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Recognition and the Other
Unformatted Document Text:  Recognition and the Other, p. 7 than "other"? And what is to be gained by absorbing otherness into sameness in this way? Is the end of difference really a political or ethical goal? These sentiments seem to bespeak a liberalist nostalgia for a future where all distinction is absorbed into sameness. Thus to say that identity is a social construction, or socially constructed, is only to begin the conversation. All too often, it has been the end. Let’s begin with what it doesn’t mean: it doesn’t mean, for example, that because it is socially constructed it doesn’t exist (which would inadvertently privilege the "real" by implying that existence only begins in some essential, material, or natural realm ). It doesn’t mean, to continue, that (socially constructed) identity isn’t experienced, felt, lived. Experience is both symbolic and material, socially constructed and embodied. It doesn’t mean, further, that we can easily or effortlessly de-construct it simply by saying so. It also doesn’t mean, or imply, that identity is constructed in totalized homogenous configurations or that it means the same thing to everyone. Queerness, for example, is no more multiple or socially constructed than, for example the Naga of Northern India, who are ethnically Chinese, and comprise 40 different tribal groups, speak multiple languages, and have been fighting for the past 60 years, since Indian independence, for independence from India. The Naga identity is as socially constructed as the nation state of India, or the immigrant nation-states of the U.S. or France. Being queer, in other words, is as socially constructed as being American. The paradox of identity, is of course related to the paradox of recognition -- that is, the very categories that mark and describe difference also construct categories of sameness, or at least the semblance of sameness. The discursive constructs that distinguish men and women also construct classifications of similarity amongst men and women. But is this contradiction a reason to dispense with categories altogether? I would argue not. To stress the fluidity of categories without also stressing the lived material experiences of embodied, and often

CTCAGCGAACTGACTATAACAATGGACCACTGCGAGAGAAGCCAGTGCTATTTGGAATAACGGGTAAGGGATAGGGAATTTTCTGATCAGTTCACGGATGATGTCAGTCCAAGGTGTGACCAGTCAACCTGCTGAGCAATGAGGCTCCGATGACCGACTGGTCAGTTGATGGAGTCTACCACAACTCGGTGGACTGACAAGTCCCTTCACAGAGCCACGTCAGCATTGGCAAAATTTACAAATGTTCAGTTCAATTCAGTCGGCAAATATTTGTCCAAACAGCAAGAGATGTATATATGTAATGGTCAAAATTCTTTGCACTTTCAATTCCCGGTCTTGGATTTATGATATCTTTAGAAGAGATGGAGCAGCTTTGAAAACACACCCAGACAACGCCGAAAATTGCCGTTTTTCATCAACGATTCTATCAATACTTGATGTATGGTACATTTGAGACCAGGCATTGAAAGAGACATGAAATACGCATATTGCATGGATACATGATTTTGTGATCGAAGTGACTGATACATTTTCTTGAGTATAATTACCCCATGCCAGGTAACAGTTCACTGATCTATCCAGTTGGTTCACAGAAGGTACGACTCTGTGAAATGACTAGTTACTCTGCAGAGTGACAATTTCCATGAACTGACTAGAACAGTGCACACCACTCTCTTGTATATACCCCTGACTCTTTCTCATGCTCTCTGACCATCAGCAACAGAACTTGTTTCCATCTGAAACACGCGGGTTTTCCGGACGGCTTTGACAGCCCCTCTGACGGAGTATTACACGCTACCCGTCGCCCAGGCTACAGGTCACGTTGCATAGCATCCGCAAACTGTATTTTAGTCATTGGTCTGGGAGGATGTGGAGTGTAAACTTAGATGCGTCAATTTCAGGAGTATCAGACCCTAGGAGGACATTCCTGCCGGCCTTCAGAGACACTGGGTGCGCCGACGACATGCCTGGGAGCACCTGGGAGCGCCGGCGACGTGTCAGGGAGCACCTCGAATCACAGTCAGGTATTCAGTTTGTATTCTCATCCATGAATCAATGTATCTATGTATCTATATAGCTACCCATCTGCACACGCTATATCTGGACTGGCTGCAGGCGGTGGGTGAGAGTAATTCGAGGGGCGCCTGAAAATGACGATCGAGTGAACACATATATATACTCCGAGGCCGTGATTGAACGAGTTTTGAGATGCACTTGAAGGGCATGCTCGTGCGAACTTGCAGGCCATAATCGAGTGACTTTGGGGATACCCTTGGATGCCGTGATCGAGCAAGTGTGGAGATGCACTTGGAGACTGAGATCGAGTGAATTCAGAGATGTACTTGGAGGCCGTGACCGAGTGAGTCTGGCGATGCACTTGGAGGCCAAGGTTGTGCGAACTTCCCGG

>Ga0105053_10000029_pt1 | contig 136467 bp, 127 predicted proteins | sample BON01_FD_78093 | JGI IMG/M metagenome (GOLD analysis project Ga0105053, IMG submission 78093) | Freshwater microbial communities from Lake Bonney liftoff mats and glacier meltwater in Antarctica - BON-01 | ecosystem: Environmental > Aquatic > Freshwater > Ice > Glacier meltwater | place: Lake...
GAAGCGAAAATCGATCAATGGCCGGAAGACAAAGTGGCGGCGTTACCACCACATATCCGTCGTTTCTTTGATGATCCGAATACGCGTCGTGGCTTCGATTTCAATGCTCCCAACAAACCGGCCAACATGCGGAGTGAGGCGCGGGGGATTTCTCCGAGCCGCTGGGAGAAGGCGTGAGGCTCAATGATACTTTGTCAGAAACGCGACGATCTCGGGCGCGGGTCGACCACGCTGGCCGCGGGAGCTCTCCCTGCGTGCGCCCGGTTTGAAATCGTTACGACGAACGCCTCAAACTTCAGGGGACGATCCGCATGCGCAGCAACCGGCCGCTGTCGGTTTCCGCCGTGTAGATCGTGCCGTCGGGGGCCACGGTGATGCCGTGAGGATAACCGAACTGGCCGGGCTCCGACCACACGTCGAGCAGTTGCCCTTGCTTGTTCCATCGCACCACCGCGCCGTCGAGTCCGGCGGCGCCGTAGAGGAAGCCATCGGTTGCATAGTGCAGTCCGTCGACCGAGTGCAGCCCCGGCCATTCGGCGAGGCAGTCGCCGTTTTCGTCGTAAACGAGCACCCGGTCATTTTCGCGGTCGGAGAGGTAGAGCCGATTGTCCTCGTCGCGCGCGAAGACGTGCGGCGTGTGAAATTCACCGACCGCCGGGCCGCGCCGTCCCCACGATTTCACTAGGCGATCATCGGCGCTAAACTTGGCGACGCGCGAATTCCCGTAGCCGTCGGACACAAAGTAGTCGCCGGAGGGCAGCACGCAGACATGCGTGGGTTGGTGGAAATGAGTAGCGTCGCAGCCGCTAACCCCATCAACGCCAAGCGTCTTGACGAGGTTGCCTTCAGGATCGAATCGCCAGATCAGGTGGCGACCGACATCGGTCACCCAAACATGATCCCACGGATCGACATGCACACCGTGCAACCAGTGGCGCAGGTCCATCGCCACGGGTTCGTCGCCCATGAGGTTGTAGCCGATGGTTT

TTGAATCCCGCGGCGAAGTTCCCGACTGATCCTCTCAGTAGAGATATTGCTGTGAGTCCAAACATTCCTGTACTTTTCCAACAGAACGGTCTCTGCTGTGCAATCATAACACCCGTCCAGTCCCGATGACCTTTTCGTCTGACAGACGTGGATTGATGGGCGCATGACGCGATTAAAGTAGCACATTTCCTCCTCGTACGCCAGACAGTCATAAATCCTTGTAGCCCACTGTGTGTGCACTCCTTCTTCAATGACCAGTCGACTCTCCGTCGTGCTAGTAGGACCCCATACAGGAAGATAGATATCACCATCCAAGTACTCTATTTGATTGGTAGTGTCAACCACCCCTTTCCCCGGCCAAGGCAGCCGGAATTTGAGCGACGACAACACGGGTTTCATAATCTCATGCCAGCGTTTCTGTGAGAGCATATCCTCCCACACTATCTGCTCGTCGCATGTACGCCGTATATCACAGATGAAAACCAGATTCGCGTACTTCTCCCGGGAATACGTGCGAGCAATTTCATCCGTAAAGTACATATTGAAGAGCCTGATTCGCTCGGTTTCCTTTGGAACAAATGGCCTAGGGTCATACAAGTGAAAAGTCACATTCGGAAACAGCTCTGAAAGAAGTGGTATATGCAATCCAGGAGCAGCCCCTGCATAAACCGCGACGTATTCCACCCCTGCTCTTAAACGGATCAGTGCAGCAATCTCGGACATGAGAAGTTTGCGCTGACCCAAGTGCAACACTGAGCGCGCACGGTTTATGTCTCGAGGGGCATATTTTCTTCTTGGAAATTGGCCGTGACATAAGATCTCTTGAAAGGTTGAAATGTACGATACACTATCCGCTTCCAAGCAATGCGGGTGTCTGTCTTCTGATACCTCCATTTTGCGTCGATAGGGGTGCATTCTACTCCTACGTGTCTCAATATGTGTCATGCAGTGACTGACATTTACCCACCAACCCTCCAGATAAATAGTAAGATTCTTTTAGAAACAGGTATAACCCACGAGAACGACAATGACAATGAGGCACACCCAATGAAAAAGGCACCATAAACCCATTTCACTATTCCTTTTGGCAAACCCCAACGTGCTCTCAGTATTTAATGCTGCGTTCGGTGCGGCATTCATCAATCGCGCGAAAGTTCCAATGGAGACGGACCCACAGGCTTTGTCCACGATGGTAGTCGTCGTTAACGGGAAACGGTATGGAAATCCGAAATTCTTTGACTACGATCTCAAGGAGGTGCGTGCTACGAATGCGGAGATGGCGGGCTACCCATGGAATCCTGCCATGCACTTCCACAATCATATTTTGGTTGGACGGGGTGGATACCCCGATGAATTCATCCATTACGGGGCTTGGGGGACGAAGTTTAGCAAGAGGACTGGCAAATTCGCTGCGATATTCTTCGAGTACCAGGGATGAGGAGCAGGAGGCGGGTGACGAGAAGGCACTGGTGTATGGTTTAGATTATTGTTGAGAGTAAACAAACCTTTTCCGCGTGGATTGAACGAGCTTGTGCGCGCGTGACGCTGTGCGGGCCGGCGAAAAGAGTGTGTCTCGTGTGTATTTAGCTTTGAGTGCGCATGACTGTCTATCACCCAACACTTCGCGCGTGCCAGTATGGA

Authors: Lipari, Lisbeth.
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Recognition and the Other, p. 7
than "other"? And what is to be gained by absorbing otherness into sameness in this way? Is the
end of difference really a political or ethical goal? These sentiments seem to bespeak a liberalist
nostalgia for a future where all distinction is absorbed into sameness.
Thus to say that identity is a social construction, or socially constructed, is only to begin
the conversation. All too often, it has been the end. Let’s begin with what it doesn’t mean: it
doesn’t mean, for example, that because it is socially constructed it doesn’t exist (which would
inadvertently privilege the "real" by implying that existence only begins in some essential,
material, or natural realm ). It doesn’t mean, to continue, that (socially constructed) identity isn’t
experienced, felt, lived. Experience is both symbolic and material, socially constructed and
embodied. It doesn’t mean, further, that we can easily or effortlessly de-construct it simply by
saying so. It also doesn’t mean, or imply, that identity is constructed in totalized homogenous
configurations or that it means the same thing to everyone. Queerness, for example, is no more
multiple or socially constructed than, for example the Naga of Northern India, who are ethnically
Chinese, and comprise 40 different tribal groups, speak multiple languages, and have been
fighting for the past 60 years, since Indian independence, for independence from India. The Naga
identity is as socially constructed as the nation state of India, or the immigrant nation-states of
the U.S. or France. Being queer, in other words, is as socially constructed as being American.
The paradox of identity, is of course related to the paradox of recognition -- that is, the
very categories that mark and describe difference also construct categories of sameness, or at
least the semblance of sameness. The discursive constructs that distinguish men and women also
construct classifications of similarity amongst men and women. But is this contradiction a
reason to dispense with categories altogether? I would argue not. To stress the fluidity of
categories without also stressing the lived material experiences of embodied, and often


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